On July 19, 2005, the Food and Drug Administration (FDA) issued a public health advisory regarding the deaths of four women in the United States after medical abortions with Mifeprex (mifepristone, formerly RU-486; Danco Laboratories, New York, New York) and intravaginal misoprostol. Two of these deaths occurred in 2003, one in 2004, and one in 2005. Two of these U.S. cases had clinical illness consistent with toxic shock and had evidence of endometrial infection with Clostridium sordellii, a gram-positive, toxin-forming anaerobic bacteria. In addition, a fatal case of C. sordellii toxic shock syndrome after medical abortion with mifepristone and misoprostol was reported in 2001, in Canada. All three cases of C. sordellii infection were notable for lack of fever, and all had refractory hypotension, multiple effusions, hemoconcentration, and a profound leukocytosis. C. sordellii previously has been described as a cause of pregnancy-associated toxic shock syndrome.
OBJECTIVE: To test the feasibility, safety, and efficacy of home use of two doses of misoprostol for medical abortion (MA) in European settings. METHODS: One hundred thirty women (100 in Sweden, 30 in France) presenting for first-trimester MA were administered oral mifepristone in the clinic and sent home with two 400 microg doses of misoprostol, along with instructions to take the misoprostol at 24 h intervals. Women were also asked to complete a daily symptom diary. Outcomes of interest included effectiveness, side-effects, and adherence to and acceptability of the home-use regimen. RESULTS: Three women (all in France) were lost to follow-up. Of the remaining 127 women, 124 (98%) had a successful MA. All women adhered successfully to the home-use regimen, and satisfaction with home use was high (98%). Most women experienced noticeable, if transitory, side effects after both the first and second doses of misoprostol (97% and 94%, respectively). CONCLUSIONS: Misoprostol may successfully and satisfactorily be used at home as part of a MA regimen in European settings as it has been for years in the US. Further research to determine if two doses of misoprostol are more effective than a single dose would be useful.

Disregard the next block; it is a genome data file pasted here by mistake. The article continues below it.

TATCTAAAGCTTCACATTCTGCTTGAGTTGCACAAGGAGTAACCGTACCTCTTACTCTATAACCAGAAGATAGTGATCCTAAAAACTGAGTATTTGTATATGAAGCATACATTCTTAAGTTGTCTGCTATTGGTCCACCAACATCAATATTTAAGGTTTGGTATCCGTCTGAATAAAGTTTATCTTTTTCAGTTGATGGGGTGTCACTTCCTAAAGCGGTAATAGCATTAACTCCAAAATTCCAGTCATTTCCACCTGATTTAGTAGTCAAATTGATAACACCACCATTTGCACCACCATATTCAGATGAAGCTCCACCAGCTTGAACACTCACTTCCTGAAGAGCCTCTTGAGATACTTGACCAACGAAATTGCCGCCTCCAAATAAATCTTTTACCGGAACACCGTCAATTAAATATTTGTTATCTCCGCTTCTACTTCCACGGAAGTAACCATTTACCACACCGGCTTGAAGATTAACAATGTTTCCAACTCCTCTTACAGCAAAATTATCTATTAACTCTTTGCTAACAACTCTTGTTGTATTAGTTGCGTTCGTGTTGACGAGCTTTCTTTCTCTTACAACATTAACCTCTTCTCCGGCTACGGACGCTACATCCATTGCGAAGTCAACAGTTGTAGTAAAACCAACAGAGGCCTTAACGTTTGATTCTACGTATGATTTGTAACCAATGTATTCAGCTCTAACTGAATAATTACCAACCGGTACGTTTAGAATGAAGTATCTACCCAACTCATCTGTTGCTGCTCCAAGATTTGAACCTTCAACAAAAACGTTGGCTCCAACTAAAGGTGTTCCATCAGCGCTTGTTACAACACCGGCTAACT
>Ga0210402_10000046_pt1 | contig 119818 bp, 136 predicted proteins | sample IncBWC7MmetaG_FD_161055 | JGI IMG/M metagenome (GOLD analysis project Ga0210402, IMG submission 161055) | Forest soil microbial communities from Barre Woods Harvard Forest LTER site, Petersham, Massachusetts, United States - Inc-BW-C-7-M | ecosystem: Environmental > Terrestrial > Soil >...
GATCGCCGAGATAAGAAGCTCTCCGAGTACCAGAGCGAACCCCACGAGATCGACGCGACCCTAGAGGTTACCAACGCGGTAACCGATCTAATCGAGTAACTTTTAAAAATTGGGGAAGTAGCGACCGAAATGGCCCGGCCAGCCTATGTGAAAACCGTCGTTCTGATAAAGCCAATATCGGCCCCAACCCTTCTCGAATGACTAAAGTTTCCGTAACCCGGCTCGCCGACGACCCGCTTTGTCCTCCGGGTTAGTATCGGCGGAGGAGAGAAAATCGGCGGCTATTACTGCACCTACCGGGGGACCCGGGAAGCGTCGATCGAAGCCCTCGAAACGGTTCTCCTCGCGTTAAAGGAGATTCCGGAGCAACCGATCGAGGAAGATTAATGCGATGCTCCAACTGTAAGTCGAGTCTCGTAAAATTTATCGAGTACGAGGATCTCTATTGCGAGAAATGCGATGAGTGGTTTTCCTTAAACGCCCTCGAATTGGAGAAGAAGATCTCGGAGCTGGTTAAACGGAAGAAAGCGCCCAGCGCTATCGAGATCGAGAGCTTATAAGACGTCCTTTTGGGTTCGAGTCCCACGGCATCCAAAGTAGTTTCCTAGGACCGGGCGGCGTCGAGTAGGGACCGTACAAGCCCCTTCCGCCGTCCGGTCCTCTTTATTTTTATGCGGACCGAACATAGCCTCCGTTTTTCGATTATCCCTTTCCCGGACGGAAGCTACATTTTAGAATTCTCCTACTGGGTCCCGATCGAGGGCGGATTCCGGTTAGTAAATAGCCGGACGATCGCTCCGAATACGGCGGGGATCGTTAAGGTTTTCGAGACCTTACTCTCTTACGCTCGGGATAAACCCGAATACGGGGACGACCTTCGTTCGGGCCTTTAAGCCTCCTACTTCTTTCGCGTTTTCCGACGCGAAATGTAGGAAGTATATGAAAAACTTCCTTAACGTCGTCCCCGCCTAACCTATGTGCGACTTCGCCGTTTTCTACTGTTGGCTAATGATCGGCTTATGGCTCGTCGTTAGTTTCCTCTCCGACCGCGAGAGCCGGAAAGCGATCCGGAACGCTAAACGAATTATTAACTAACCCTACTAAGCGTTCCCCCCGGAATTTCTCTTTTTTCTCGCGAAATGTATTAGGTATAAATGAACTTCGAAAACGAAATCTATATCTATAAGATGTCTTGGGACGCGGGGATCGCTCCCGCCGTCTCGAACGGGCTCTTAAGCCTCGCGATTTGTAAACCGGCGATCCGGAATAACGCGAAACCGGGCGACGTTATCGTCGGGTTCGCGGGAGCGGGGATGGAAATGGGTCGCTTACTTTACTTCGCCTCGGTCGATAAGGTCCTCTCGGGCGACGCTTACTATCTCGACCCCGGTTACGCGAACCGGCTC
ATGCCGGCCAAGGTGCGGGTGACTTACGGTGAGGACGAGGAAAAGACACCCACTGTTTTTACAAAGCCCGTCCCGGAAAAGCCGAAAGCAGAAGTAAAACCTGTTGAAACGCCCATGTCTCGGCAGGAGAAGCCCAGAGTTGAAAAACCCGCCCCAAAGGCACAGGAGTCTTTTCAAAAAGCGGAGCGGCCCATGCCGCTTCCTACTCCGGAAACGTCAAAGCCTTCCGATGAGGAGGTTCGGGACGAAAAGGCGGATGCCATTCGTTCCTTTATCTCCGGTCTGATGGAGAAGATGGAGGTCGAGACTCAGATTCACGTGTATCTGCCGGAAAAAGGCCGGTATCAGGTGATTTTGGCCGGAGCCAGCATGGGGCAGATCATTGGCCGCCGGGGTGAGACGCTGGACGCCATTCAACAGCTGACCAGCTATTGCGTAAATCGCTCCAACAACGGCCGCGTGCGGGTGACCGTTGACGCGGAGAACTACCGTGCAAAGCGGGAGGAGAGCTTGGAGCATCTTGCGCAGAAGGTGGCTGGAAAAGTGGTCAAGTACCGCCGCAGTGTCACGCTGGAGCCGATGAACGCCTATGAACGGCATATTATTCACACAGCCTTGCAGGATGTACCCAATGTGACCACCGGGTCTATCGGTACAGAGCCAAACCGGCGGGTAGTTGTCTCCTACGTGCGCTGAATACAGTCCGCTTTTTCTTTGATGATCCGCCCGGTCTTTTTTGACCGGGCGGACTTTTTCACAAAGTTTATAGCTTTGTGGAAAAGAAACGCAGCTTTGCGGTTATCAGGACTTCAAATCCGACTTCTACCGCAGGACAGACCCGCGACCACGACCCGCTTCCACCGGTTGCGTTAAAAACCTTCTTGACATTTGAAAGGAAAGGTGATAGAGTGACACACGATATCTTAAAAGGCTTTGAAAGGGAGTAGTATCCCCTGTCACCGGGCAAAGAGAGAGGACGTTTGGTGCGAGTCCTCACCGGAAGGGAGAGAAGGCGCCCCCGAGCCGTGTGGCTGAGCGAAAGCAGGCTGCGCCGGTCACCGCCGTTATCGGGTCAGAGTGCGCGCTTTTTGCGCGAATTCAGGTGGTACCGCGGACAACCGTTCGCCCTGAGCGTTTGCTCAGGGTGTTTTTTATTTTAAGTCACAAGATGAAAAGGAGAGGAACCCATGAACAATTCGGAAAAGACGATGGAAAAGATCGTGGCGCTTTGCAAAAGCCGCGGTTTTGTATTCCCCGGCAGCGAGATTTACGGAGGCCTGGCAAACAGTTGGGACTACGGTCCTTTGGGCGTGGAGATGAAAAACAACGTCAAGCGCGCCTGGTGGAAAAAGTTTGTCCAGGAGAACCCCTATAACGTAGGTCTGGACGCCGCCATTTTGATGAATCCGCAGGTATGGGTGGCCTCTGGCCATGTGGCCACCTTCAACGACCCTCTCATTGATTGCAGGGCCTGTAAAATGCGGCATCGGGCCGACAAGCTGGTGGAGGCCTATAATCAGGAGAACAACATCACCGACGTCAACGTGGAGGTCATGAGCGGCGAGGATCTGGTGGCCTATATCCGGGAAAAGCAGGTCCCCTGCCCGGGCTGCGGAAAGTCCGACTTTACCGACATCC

OBJECTIVES: To investigate effects and side effects of aglepristone in terminating pregnancy in bitches. METHODS: Twenty-two bitches were treated in mid-pregnancy with subcutaneous injections of aglepristone at a total dose of 20 mg/kg. Short-term follow-up (one to two weeks after treatment) included clinical examination and abdominal ultrasonography in 18 of the dogs. Long-term telephone follow-up was recorded for all 22 dogs. RESULTS: Pregnancy was terminated in 21 bitches (95 per cent). Signs of abortion occurred one to eight days after treatment. Vaginal discharge was evident in 17 (77 per cent) dogs. Obvious signs of parturition were seen in nine (41 per cent) dogs. Eight dogs (36 per cent) developed anorexia, and in two (9 per cent) of the dogs a local reaction at the injection site was evident. Two dogs developed pyometra two and four years after treatment, respectively. CLINICAL SIGNIFICANCE: Aglepristone, when administered in mid-gestation, is effective in terminating pregnancy. Side effects are few and transient.